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Page last updated at 15:24 GMT, Wednesday, 8 September 2010 16:24 UK
Hampshire's rescue service skills put to the test

By Dominic Blake
BBC Radio Solent reporter, at Fort Widley, Portsmouth

Rescue teams

Wrecked cars litter the entrance to a dark road tunnel while clouds of smoke and steam billow up from deep inside.

Swirling through the harsh beam of an arc light, they are pierced by silver streaks of heavy rain, before vanishing into the blackness of a pre-dawn sky.

Deep underground, a Hampshire Fire and Rescue Service team is at work.

They have abseiled into the void and spent most of the night fighting an underground fire.

It is cramped and dark, and their movement is painfully restricted by heavy breathing apparatus.

Above the rattle of portable generators the sound of grinding can be heard as the team cut mangled wreckage in the hope of finding survivors.

Soon, there will be the inevitable task of bringing out the dead.

It is just one of 35 frighteningly realistic scenarios being played out at Fort Widley during Exercise Orion, a multi-national urban search and rescue exercise.

Earthquake devastation

Realism is the key. A five-storey block of flats has come down, killing many and trapping others in the rubble.

Emergency workers
Emergency workers from across Europe joined in the exercise

Nearby, an old people's home has also given way and residents are missing. Cars are hanging from a motorway bridge. There is a constant threat from after-shocks. A fuel dump nearby could explode at any moment.

By the time Orion is finished, rescuers will have dealt with 600 simulated casualties and more than 2,000 fatalities.

Peter Crook, Hampshire Fire and Rescue Service's exercise director said: "It's a scene of total devastation.

"The first responders to arrive here were totally overwhelmed. Twenty fire engines would have struggled to cope. That's part of the challenge, and obviously deliberate."

International co-operation

The scale of the simulated disaster means that even national resources cannot cope.

Gog rescue worker
Volunteers played the role of victims during the simulation

Europe's Civil Protection Mechanism, a network of emergency agencies across the continent, is activated.

Soon British rescuers are joined by seven urban search and rescue teams from as far as Germany, Spain and Sweden.

Peter Crook says the scale of the exercise is unprecedented.

He said: "It's a real challenge. We have a lot of live casualties, volunteers who will be rescued many times, but there are also a lot of simulated bodies.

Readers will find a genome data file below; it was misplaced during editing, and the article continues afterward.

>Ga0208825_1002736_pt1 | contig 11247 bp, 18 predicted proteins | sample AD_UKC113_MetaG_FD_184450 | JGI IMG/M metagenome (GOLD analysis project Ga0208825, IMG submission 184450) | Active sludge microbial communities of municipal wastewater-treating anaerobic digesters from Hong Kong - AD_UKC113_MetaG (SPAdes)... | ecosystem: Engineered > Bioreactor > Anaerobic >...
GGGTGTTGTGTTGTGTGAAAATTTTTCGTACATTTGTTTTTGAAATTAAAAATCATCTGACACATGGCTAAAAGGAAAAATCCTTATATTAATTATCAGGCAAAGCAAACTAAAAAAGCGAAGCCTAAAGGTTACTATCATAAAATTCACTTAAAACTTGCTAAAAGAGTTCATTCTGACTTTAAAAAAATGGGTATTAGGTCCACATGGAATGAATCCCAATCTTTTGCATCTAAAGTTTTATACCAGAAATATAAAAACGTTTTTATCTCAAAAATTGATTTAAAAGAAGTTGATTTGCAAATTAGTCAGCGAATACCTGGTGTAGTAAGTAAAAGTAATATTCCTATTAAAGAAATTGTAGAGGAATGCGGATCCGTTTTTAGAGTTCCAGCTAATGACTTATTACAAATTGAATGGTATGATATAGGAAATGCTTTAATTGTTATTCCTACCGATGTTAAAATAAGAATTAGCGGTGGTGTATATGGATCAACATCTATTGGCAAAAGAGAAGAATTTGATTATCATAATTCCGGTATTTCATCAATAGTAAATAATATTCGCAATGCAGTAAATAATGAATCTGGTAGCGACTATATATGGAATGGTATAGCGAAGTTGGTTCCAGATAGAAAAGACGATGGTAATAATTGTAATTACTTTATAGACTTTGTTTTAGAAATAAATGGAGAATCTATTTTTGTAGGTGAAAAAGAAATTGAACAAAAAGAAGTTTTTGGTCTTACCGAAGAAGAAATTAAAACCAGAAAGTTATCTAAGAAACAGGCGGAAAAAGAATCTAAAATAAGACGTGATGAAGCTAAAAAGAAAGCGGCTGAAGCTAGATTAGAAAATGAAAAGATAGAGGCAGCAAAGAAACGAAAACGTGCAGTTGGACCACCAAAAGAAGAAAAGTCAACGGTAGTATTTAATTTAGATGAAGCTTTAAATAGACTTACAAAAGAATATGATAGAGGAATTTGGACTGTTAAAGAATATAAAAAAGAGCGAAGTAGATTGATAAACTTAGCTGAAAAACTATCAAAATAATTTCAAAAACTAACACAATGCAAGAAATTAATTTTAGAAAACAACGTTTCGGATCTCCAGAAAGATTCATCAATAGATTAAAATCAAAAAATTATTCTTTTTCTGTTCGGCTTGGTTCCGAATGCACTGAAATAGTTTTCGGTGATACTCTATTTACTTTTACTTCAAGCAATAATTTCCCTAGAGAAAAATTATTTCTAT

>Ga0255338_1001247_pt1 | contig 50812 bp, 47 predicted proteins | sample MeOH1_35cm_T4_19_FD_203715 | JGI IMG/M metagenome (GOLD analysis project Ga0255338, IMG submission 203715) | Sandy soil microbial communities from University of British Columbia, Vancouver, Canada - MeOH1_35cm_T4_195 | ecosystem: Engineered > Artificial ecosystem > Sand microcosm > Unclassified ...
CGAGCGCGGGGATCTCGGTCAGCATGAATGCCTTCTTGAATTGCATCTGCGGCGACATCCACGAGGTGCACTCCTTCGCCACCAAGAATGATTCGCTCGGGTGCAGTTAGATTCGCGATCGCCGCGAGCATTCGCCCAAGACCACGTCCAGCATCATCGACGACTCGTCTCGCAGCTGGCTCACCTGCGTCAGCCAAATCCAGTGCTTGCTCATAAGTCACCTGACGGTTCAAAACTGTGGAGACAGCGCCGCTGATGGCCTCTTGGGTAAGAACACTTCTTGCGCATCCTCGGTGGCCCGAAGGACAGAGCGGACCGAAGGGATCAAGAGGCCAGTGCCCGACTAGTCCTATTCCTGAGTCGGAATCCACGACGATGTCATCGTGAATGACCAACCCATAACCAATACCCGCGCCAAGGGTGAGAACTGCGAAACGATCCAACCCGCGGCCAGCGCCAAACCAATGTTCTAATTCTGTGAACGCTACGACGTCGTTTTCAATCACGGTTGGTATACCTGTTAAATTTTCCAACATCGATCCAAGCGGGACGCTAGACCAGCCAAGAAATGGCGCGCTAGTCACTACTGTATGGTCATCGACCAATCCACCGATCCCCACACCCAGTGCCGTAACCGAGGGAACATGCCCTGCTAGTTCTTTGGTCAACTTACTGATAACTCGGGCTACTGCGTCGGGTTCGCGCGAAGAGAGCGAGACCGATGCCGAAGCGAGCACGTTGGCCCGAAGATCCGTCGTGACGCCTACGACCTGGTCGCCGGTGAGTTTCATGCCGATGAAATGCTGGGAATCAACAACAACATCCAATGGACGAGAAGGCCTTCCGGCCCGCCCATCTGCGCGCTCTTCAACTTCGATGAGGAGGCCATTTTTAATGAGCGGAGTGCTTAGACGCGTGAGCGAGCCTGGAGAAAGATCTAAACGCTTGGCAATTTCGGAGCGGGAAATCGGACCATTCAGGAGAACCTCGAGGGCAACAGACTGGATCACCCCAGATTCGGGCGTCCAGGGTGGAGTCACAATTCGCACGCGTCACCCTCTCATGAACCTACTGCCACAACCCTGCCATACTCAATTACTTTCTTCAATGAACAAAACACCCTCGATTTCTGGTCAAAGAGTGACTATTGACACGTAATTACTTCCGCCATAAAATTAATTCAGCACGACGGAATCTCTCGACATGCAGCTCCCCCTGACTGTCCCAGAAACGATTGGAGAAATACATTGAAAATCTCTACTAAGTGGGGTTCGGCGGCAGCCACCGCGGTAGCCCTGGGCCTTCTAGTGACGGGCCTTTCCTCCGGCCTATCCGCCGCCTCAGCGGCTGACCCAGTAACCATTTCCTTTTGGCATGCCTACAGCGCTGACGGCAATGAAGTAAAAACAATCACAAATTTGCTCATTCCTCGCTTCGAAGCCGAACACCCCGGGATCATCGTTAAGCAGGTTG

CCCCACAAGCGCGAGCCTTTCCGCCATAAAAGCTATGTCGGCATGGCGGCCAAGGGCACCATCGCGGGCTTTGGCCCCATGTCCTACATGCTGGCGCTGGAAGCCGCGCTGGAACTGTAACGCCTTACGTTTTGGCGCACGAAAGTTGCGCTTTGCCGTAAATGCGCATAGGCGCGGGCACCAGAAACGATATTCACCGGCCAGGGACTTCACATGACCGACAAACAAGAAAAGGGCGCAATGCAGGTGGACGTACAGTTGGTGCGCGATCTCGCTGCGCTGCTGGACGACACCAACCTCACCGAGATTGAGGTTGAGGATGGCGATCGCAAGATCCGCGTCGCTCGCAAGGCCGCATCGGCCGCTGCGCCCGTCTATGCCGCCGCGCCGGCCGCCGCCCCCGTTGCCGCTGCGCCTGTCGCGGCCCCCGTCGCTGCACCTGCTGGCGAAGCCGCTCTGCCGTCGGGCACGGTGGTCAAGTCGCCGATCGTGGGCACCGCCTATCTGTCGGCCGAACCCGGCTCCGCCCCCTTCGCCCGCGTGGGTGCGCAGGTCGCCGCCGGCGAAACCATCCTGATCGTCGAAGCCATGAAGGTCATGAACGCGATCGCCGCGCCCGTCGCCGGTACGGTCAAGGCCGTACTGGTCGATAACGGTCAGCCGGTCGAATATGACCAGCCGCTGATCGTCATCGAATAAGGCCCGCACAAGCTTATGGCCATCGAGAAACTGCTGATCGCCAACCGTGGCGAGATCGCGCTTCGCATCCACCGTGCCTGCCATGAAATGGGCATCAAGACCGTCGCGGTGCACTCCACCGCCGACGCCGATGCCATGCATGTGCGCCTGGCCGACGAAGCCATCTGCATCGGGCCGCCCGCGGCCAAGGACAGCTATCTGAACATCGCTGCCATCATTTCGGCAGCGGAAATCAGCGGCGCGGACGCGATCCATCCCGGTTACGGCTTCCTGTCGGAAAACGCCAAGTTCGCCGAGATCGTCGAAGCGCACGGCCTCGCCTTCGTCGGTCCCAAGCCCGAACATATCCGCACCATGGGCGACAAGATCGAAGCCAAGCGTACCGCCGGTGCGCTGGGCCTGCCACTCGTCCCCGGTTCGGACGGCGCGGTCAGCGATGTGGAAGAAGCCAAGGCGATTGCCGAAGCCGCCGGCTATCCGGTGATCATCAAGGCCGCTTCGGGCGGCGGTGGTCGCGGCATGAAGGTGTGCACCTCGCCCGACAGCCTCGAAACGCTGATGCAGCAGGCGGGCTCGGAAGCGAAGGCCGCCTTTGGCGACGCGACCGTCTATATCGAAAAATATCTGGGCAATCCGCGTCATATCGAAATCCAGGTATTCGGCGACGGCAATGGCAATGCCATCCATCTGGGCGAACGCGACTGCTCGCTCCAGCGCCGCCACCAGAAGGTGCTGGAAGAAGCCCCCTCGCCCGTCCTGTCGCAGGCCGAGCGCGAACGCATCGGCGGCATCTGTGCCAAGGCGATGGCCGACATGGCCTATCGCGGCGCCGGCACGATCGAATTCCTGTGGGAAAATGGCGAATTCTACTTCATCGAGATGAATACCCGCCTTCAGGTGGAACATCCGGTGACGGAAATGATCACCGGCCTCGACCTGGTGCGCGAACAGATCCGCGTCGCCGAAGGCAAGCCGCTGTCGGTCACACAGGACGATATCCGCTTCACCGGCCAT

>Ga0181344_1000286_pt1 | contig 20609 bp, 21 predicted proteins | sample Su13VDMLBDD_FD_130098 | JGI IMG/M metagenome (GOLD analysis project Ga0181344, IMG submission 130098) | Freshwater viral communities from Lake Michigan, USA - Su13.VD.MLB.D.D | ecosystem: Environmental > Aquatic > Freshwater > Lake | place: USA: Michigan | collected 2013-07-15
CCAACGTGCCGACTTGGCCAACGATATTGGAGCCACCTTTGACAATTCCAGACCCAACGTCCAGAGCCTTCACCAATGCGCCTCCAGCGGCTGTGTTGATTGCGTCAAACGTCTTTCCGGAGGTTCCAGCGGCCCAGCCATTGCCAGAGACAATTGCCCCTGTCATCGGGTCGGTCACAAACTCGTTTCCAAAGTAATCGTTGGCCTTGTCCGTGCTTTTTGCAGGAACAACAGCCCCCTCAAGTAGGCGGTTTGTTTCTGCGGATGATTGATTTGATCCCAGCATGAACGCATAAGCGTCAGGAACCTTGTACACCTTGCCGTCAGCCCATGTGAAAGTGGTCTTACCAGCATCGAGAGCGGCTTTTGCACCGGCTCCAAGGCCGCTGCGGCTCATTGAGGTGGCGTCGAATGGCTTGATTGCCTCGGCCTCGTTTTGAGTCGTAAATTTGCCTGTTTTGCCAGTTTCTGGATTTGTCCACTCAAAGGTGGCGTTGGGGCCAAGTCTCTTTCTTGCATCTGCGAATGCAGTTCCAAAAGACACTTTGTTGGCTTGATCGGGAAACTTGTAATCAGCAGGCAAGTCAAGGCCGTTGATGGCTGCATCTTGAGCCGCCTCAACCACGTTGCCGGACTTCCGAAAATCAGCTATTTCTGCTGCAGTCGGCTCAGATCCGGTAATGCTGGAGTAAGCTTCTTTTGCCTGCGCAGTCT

"Dealing with the dead is a major part of this exercise. It sounds gory but that would be the reality. It is going to be hard, it's going to be tiring."

The teams are working around the clock on 12 hour shifts.

When it comes to the appalling weather, Mr Crook is stoic.

"If it's not raining - it's not training," he said.

Some of the world's most experienced responders are here as observers.

Bob Duemmel, from New York State's Urban Search and Task Force said rescuers around the world learned lessons from the 11 September attacks.

"Urban Search and Rescue is expensive, and prior to 9/11 it didn't get the attention it deserved. Since 9/11 there have been a lot of improvements in organisational accountability, planning and logistics."

It is a lesson which has not been lost on the European Union which has put almost a million Euros towards the cost of Exercise Orion.

Mr Duemmel said: "The more practice you do on your own, and the more often your practice together, it does nothing but produce positives in the long run."

"Confidence in yourself"

As Mr Duemmel speaks, the Hampshire fire team emerges from the collapsed road tunnel.

They are exhausted, but get on with cleaning the breathing apparatus they will need again in 12 hours time. I snatch a few words.

"It was difficult down there, arduous, but it's taught us a lot, and not just about search and rescue. It's also about confidence in yourself, and your training."

Another member of the team is hoarse from smoke and fatigue: "We were the second team into the tunnel. We had to squeeze into a tight space between a van and the tunnel floor. There's still a casualty down there. We're going to have to tunnel through a van to get to him.

"Every time we do training like this, our skills improve, but we get better at working in these condition. It's about getting used to it, so if this situation does ever arise we can get on with the job, and nail it."

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08 Sep 10 |  Hampshire & Isle of Wight
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